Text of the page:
Saturday, November 2, 2013

Mastering "The Plot Line" For Middle Grades

RL.6.3: Describe how a particular story's plot unfolds in a series of episodes as well as how the characters respond or change as the plot moves toward a resolution.

EQ: How to determine and label the plot line of a story?

Curiosity Killed The Cat: An idiom meaning that curiosity can get you into trouble. Unless, you are in Mrs. Farmer's class! Ha! I have realized curiosity is the surest way to keep my students' adolescent minds going for 100 minutes plus everyday. The trick is not to give it away all at once. 

So, on Monday, I'm handing each of my  6th grade students a different kiddie book/picture book as they walk into class. They will say, "What's this for Mrs. Farmer?" And I will say, "Don't worry about it just keep it on your desk. You'll find out."

We will start the day with silent novel reading time. After we've spoken briefly about their independent reading, I will show a book trailer of Out of The Dust to transition them into the class novel.


I will remind them of the geographical location of The Dust Bowl.

We will read from pages 14-34, and discuss the elements of the book so far, such as form and imagery. However, then my focus will turn to the meat of the lesson which will be standard RL.6.3: Describe how a particular story's plot unfolds in a series of episodes as well as how the characters respond or change as the plot moves toward a resolution.

We will discuss the setting, and how the author set up the story, and any initial conflicts. This will now tie into the picture books.

<I find that it is difficult to teach plot with a large novel. Kids get lost in it. So, the students will read the picture book, and fill in a plot line diagram, while also answering questions concerning the introduction, rising action, conflicts, climax, falling action, and resolution.>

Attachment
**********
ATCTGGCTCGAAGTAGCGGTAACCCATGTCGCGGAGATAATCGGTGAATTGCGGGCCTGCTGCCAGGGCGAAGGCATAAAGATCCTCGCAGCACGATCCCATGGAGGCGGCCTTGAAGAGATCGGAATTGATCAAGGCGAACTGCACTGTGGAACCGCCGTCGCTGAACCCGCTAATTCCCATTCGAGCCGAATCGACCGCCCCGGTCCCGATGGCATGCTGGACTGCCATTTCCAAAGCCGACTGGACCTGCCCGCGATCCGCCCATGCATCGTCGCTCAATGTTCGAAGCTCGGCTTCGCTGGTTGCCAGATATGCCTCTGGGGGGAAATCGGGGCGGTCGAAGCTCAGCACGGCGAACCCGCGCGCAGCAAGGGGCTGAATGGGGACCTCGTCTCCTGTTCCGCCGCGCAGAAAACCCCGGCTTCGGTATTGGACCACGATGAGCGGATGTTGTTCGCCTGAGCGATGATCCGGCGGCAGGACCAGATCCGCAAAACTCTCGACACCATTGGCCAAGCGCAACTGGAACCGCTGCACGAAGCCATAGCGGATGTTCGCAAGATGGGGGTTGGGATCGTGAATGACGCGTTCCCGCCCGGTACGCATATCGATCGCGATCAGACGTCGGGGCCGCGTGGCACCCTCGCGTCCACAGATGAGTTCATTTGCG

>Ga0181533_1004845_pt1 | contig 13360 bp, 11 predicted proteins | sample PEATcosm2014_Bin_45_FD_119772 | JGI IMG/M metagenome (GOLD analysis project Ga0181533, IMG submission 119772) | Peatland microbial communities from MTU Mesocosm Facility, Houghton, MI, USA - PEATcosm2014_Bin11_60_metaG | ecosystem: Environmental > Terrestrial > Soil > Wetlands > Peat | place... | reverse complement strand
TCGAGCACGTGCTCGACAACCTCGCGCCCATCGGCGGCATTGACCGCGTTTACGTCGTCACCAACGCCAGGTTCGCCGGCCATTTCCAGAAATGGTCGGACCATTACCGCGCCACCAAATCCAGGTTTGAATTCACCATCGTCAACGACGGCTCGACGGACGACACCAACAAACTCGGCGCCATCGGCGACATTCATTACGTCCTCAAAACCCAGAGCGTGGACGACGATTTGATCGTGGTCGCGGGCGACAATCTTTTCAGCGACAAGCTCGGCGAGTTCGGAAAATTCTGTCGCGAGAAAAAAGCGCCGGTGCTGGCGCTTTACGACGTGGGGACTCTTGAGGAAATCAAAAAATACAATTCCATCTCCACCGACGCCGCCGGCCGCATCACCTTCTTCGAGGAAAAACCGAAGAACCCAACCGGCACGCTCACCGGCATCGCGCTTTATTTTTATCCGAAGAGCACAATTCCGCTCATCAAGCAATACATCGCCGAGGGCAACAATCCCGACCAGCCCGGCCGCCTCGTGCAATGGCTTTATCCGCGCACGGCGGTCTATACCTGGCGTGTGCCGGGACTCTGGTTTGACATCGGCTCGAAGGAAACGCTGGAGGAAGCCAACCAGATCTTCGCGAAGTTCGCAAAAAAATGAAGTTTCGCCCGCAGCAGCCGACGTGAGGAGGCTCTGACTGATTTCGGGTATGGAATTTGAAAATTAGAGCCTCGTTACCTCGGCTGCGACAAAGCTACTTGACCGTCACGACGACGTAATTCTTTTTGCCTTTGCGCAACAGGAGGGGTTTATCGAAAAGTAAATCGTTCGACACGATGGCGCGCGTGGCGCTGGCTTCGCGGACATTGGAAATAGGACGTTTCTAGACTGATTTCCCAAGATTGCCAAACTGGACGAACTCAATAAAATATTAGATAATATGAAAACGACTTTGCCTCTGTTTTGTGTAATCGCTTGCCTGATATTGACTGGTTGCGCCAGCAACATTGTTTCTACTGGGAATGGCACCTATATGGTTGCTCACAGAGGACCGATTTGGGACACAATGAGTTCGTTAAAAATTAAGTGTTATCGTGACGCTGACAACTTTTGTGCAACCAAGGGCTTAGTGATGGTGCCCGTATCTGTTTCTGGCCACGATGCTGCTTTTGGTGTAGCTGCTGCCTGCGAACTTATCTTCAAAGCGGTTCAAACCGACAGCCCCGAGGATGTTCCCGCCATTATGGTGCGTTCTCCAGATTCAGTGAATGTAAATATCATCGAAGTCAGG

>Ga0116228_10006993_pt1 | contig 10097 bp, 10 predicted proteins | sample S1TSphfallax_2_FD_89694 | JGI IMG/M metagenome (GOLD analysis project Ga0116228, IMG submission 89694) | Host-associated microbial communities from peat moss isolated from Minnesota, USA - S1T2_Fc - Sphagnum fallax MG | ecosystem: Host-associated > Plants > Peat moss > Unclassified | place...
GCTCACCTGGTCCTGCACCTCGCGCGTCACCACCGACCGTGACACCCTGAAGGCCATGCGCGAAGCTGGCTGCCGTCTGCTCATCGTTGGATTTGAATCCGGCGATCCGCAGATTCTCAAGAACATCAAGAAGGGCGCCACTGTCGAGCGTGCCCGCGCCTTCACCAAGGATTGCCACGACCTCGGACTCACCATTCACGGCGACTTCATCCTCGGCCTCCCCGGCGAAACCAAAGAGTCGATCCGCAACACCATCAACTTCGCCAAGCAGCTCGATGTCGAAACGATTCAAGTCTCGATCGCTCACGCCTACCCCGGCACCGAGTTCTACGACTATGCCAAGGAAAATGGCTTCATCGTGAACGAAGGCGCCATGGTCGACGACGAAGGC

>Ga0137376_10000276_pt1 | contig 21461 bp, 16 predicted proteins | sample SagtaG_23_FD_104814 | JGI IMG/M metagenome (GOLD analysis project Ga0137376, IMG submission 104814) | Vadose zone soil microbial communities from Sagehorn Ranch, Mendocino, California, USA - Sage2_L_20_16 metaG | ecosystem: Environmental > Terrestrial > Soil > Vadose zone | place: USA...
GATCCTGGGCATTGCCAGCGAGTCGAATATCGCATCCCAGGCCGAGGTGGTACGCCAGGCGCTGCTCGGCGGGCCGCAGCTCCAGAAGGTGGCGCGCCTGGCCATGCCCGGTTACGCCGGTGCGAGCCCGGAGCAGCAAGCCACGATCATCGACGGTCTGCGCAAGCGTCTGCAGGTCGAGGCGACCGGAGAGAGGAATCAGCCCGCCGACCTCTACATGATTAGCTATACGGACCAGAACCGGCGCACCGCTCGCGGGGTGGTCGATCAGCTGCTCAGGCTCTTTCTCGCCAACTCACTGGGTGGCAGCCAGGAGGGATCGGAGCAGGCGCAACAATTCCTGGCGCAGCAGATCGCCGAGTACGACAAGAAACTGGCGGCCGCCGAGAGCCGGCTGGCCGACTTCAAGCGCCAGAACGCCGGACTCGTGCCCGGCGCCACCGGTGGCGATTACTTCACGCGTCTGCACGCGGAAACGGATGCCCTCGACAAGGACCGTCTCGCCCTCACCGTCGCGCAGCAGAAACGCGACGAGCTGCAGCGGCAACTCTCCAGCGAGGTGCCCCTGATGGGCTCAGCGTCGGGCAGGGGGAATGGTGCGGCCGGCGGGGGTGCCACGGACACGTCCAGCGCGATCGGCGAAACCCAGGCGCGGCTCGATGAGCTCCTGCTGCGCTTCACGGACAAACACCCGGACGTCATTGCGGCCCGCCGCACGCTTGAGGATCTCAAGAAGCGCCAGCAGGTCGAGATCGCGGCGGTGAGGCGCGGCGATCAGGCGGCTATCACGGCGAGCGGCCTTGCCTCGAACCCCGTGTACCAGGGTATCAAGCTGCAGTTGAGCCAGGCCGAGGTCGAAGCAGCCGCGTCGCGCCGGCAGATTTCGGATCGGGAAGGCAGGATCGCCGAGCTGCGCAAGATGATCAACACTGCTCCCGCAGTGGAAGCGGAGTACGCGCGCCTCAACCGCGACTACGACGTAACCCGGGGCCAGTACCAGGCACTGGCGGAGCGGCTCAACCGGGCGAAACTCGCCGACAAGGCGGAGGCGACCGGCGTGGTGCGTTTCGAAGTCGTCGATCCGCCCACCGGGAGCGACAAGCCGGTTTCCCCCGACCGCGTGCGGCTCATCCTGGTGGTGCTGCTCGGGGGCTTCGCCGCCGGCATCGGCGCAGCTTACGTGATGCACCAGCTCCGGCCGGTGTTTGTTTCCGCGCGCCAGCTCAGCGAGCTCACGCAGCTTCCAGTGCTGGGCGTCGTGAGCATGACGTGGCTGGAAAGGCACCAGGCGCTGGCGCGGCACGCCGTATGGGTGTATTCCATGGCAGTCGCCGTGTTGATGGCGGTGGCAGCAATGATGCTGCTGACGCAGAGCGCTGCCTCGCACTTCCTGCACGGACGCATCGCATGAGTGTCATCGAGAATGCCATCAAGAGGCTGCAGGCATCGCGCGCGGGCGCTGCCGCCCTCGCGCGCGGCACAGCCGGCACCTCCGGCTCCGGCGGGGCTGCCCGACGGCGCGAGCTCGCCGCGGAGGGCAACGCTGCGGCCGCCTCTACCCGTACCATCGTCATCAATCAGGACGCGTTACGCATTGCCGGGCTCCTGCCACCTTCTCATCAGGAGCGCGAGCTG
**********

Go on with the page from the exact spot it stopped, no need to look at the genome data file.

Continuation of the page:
Side note: I will probably model one for them first. I'm thinking The Three Little Pigs might be a good one.

Once they have finished with their book, filled in the plot line and answered the question, they can discuss their book with a partner, and even switch books and complete another plot line.

Link to worksheet:

My goal is that the students can feel accomplished in mastering this standard, so as we continue with the novel, Out of the Dust, they will remember this lesson.

Using the baby books is just a little bit unusual or silly, and sometimes that grabs their attention.

1 comment:

middlegradesteacher said...

This lesson went well overall. My low class has struggled with it the most, because some had trouble reading the books. Also, it takes a bit of critical thinking to outline a plot. My students had to determine the conflicts without prompting, so they had to wrestle with it for a little bit.

I ended up using the book, Dumbo, as an example. I worked along side my first class. I used it also as a model for my second class. It helped to have the example.

I think the most difficult task is knowing when the climax occurs, many of my students were having difficulty with that element.
I also realized that most do not know the difference between an antagonist and protagonist, so we will review that. We will also review conflict.
I do believe my students do know the parts of a plot line from this lesson: introduction, rising action/conflict, falling action, and resolution.